|The criticism is not
only baseless in terms of the president’s record;
it suggests a ridiculous quid pro quo, as if women cast votes in exchange for
political appointments. Women supported the president for myriad social and economic
reasons, as reflected in polls, but nowhere in the data is there evidence that
female voters were motivated by hopes of gaining more spots in the Cabinet.
Only Bill Clinton placed as many women in Cabinet-level positions as President
Obama has, nine, and in Clinton’s case the mark was set during his second
term. In the nation’s history, only 43 women have held such posts, and
Obama appointed 21 percent of them during his first term.
But as compelling as the numbers are, this isn’t about numbers, nor
should it be. At the very time that President Clinton was appointing a record
number of women to high-level posts, he, too, was criticized. Clinton’s
reply was short and direct: “I don’t believe in quotas.”
Clinton might have added, parenthetically, “…in the nation’s
highest and most vital positions.” There is a good case to be made for
affirmative-action style hiring in the lower ranks. Only by placing women and
minorities in these positions will there ever be enough qualified candidates
for the bigger jobs. That’s why, within the entire Obama Administration,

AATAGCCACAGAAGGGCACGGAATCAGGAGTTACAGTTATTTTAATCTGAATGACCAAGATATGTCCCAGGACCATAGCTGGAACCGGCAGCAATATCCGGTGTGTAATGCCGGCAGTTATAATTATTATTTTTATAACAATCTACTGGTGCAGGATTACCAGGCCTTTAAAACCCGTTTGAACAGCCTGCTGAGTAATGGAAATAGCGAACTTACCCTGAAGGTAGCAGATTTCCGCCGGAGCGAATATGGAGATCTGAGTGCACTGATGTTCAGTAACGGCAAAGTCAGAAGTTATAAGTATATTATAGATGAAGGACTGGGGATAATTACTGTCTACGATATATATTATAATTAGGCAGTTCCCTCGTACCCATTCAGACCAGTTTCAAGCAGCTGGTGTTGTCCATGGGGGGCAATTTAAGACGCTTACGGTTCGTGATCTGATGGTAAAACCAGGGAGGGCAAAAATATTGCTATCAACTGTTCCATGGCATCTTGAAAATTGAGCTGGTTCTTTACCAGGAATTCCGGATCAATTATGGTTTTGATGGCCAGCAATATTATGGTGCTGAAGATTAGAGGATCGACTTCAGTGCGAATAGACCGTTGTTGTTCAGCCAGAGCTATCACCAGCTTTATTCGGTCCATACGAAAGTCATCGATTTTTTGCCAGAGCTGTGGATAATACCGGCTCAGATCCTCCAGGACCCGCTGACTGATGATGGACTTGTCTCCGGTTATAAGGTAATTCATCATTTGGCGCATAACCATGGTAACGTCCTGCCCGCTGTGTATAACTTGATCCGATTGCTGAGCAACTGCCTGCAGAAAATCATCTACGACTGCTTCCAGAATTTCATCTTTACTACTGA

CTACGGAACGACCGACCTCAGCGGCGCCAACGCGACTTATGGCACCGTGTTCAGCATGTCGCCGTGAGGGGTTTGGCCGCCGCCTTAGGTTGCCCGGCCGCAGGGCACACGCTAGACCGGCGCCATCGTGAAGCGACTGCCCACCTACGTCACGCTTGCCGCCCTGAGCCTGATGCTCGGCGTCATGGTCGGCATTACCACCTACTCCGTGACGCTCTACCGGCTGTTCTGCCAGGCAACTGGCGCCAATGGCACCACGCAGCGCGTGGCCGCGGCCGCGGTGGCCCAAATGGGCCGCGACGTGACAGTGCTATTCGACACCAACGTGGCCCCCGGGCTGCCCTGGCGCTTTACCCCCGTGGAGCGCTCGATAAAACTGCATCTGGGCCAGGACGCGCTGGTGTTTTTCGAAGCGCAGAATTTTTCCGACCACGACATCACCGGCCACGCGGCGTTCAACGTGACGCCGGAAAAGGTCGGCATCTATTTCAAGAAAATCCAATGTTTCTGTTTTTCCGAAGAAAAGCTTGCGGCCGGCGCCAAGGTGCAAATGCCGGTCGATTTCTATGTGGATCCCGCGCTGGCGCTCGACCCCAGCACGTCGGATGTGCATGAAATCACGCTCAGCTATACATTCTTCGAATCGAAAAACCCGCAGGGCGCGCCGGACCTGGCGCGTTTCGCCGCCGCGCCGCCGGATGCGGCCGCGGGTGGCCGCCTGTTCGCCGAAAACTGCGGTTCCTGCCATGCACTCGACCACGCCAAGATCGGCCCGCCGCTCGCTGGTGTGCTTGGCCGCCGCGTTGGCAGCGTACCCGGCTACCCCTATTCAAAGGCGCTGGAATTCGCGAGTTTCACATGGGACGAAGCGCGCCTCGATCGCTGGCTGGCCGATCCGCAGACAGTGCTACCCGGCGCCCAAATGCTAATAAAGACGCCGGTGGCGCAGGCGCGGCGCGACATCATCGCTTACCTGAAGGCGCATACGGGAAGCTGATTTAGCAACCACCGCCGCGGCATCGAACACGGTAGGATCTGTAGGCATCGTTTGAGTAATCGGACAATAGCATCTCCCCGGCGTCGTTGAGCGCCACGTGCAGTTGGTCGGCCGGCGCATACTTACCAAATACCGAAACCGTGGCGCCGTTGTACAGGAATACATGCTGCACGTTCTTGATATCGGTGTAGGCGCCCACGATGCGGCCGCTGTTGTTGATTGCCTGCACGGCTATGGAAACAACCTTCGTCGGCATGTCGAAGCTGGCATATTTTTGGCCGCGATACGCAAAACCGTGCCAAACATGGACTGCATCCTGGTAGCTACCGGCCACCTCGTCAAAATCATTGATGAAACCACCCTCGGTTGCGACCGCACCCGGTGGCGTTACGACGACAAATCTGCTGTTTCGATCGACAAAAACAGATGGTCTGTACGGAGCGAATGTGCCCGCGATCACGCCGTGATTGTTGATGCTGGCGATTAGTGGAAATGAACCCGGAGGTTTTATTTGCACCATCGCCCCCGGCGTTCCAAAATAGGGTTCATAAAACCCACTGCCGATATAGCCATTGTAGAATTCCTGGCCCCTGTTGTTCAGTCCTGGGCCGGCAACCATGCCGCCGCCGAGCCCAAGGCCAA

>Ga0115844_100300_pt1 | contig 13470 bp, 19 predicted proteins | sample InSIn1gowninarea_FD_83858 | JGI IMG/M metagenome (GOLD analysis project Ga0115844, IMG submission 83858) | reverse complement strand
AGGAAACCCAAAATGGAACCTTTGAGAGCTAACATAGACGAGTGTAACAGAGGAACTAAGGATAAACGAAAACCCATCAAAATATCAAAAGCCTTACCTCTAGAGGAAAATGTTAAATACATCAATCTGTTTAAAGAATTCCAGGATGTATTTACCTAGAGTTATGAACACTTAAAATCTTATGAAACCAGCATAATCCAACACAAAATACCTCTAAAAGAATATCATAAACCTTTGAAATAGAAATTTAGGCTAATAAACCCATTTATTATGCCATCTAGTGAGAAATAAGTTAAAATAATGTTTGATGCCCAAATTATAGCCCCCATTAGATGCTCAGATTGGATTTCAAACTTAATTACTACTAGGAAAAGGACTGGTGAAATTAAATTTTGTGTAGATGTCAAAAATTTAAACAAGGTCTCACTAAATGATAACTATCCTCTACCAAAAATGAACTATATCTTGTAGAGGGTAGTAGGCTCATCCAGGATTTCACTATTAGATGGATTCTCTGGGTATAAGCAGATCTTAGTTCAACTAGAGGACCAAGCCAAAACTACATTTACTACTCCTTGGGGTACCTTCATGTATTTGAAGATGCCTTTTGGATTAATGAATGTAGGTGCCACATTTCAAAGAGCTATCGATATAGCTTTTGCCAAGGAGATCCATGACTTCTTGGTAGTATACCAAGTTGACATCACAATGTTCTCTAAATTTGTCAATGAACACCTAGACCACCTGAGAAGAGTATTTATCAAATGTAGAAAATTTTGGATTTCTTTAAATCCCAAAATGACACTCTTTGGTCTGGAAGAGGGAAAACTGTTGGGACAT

the male-female split is about 50-50.
But when it comes to top Cabinet positions and the Supreme Court – where
Obama’s two appointments were women – there is no acceptable standard
except finding the best person for the job.
Hillary Clinton is vacating one of the most powerful posts in government,
Secretary of State, and Obama’s first choice to replace her was U.N. Ambassador
Susan Rice. Rice became tangled, unfairly, in the Benghazi affair and Obama shifted
to Sen. John Kerry. But other than Rice, few critics have suggested the names
of any appropriately qualified women for State – or for that matter, Defense
Kerry and Hagel, both Vietnam vets with Senate experience, are superbly suited
for State and Defense. Lew, who has headed the Office of Management and Budget,
is on the shortest of lists of Americans qualified to be Treasury Secretary.
It is a list that, at the moment, simply has no women.
The New York Times fueled the diversity controversy by running a White House
photo on its front page, showing Obama in an Oval Office meeting attended by
10 males and a lone female, key adviser Valerie Jarrett, who was largely hidden
from view. But hours later the White House released a photo of another meeting
in which most of the staffers were women.
So the focus shifts to what critics like to call “optics.” It
doesn’t look good, they argue, to see a photo of the president surrounded
by white males; it sends a bad message.
But facts carry more weight than optics. “The person who probably had
the most influence on my foreign policy was a woman,” the president reminded
reporters, in summing up his first term. “The people who were in charge
of moving forward my most important domestic initiative, health care, were women.
The person in charge of our Homeland Security was a woman. My two appointments
to the Supreme Court were women. And 50 percent of my White House staff were
Women have equal opportunity in the Obama Administration. It’s counterproductive
to fuss over optics.
(c) Peter Funt. This column was originally distributed by the Cagle Syndicate.